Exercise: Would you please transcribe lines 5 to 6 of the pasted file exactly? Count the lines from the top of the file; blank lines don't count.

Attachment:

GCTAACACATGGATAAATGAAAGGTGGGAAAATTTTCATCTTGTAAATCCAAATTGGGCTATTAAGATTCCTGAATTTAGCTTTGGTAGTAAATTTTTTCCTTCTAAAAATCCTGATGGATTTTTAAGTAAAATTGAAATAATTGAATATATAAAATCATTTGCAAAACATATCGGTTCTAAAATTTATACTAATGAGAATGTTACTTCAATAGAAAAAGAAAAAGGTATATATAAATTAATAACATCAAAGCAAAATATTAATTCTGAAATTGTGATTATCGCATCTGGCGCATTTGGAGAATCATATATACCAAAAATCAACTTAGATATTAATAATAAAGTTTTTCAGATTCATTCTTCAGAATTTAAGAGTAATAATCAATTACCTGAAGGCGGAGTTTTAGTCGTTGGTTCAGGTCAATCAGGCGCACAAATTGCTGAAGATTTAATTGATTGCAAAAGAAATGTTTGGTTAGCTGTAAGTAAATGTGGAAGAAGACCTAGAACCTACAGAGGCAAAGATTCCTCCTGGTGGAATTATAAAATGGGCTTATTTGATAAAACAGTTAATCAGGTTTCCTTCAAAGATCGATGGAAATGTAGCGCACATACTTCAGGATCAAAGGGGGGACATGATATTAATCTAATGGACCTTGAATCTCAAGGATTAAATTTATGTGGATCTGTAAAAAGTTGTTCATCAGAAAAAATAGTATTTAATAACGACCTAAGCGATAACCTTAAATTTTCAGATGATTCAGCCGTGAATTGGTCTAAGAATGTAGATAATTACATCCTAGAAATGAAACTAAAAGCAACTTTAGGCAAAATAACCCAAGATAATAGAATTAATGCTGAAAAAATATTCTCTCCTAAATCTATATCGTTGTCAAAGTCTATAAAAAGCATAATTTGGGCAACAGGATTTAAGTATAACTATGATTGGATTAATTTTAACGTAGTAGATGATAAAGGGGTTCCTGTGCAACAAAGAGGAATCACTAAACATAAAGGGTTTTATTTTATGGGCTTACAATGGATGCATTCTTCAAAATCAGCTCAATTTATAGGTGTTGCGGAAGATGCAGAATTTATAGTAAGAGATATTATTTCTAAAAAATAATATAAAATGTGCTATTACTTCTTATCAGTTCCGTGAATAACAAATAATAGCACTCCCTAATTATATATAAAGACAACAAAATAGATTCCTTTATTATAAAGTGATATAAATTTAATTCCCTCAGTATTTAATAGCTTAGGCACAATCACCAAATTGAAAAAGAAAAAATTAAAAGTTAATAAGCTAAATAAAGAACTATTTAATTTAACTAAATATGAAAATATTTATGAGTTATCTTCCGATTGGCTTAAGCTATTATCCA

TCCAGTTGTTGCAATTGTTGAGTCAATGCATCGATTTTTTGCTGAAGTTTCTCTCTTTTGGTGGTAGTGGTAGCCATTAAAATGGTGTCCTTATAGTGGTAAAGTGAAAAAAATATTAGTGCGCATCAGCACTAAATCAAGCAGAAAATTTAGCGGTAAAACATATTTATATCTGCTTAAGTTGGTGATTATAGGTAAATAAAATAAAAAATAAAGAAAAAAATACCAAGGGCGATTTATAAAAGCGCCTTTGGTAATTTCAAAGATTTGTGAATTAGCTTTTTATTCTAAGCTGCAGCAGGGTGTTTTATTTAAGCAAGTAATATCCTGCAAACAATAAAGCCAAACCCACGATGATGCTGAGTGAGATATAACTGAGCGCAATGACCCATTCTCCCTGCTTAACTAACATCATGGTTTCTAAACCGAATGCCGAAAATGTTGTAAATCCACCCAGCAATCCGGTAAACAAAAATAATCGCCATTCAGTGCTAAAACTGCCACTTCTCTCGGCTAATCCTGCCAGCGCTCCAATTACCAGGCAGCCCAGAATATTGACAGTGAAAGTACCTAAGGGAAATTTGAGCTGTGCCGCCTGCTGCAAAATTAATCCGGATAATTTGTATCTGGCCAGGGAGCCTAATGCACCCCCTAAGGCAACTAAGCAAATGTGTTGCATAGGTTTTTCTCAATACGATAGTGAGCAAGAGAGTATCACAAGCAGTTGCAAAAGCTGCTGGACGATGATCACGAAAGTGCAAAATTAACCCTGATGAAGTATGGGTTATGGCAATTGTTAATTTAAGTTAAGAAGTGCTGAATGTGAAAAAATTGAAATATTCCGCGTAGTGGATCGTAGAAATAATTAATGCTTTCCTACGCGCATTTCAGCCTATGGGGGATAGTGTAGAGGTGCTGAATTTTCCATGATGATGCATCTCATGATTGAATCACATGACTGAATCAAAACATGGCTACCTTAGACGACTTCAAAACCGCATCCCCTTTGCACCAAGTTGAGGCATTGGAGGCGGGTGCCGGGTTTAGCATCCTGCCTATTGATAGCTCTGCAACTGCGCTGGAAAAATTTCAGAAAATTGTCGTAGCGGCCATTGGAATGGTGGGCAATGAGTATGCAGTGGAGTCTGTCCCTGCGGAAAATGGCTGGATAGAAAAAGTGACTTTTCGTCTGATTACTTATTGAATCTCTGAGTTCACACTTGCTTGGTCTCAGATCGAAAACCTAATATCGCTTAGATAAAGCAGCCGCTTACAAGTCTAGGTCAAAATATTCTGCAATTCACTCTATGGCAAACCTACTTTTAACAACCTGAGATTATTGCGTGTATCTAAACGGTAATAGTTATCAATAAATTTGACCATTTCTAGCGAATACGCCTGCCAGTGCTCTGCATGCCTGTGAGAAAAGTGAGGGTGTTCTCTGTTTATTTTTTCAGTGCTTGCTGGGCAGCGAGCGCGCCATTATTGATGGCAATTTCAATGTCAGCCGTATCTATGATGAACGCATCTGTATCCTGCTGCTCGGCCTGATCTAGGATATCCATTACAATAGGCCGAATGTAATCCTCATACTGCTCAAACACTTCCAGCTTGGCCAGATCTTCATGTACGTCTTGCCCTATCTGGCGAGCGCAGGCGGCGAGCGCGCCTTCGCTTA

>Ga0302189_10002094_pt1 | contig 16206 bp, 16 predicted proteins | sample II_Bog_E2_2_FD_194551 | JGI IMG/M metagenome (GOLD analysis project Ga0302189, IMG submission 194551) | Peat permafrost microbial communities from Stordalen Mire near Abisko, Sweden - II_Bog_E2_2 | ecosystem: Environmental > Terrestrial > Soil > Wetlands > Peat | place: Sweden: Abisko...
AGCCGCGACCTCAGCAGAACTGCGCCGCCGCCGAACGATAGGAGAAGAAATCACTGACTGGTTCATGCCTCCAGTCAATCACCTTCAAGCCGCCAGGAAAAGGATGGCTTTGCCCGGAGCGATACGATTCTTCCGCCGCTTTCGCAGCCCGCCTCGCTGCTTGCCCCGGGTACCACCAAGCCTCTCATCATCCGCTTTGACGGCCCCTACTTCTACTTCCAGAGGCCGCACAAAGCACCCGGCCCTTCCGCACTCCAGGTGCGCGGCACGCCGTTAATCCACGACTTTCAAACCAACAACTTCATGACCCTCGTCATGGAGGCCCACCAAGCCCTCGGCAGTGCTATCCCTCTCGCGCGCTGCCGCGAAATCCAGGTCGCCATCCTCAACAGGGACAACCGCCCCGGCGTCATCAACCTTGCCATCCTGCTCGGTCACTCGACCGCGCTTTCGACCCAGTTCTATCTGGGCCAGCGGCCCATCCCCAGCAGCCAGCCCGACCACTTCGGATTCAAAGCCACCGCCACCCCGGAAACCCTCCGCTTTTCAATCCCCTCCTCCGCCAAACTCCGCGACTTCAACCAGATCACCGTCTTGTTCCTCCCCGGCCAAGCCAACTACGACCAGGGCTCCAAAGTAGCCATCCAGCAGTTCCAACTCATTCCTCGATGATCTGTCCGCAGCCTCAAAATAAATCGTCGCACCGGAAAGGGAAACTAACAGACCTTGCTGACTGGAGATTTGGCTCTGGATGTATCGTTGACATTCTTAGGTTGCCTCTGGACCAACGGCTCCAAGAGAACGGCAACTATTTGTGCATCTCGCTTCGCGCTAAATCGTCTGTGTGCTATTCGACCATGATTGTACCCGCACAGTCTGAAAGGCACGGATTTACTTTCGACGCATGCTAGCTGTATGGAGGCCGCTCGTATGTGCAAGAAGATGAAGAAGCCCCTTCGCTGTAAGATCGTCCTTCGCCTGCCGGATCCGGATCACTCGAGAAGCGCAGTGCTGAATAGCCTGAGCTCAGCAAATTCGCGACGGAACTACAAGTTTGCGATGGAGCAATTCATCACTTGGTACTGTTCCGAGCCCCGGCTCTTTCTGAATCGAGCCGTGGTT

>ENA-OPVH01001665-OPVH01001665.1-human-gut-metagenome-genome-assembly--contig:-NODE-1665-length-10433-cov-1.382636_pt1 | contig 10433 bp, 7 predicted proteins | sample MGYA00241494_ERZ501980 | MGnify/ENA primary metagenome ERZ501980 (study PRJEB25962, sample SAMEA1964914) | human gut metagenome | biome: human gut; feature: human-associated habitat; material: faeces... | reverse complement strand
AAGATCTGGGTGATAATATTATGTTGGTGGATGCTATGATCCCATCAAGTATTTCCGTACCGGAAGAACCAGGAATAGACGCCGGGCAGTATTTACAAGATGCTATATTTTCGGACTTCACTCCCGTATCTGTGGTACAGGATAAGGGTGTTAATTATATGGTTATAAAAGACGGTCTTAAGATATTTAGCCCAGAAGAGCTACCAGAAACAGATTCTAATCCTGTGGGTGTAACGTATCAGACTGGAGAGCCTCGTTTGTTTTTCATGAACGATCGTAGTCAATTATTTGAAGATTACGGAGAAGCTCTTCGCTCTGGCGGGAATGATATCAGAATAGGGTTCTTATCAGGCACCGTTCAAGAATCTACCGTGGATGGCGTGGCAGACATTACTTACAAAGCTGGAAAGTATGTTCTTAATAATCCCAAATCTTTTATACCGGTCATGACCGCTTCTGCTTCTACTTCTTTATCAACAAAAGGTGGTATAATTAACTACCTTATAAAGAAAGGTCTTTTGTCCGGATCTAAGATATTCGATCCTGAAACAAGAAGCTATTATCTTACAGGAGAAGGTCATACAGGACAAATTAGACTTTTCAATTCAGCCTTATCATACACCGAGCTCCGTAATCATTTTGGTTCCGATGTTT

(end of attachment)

>ENA-OPVH01001665-OPVH01001665.1-human-gut-metagenome-genome-assembly--contig:-NODE-1665-length-10433-cov-1.382636_pt1 | contig 10433 bp, 7 predicted proteins | sample MGYA00241494_ERZ501980 | MGnify/ENA primary metagenome ERZ501980 (study PRJEB25962, sample SAMEA1964914) | human gut metagenome | biome: human gut; feature: human-associated habitat; material: faeces... | reverse complement strand
AAGATCTGGGTGATAATATTATGTTGGTGGATGCTATGATCCCATCAAGTATTTCCGTACCGGAAGAACCAGGAATAGACGCCGGGCAGTATTTACAAGATGCTATATTTTCGGACTTCACTCCCGTATCTGTGGTACAGGATAAGGGTGTTAATTATATGGTTATAAAAGACGGTCTTAAGATATTTAGCCCAGAAGAGCTACCAGAAACAGATTCTAATCCTGTGGGTGTAACGTATCAGACTGGAGAGCCTCGTTTGTTTTTCATGAACGATCGTAGTCAATTATTTGAAGATTACGGAGAAGCTCTTCGCTCTGGCGGGAATGATATCAGAATAGGGTTCTTATCAGGCACCGTTCAAGAATCTACCGTGGATGGCGTGGCAGACATTACTTACAAAGCTGGAAAGTATGTTCTTAATAATCCCAAATCTTTTATACCGGTCATGACCGCTTCTGCTTCTACTTCTTTATCAACAAAAGGTGGTATAATTAACTACCTTATAAAGAAAGGTCTTTTGTCCGGATCTAAGATATTCGATCCTGAAACAAGAAGCTATTATCTTACAGGAGAAGGTCATACAGGACAAATTAGACTTTTCAATTCAGCCTTATCATACACCGAGCTCCGTAATCATTTTGGTTCCGATGTTT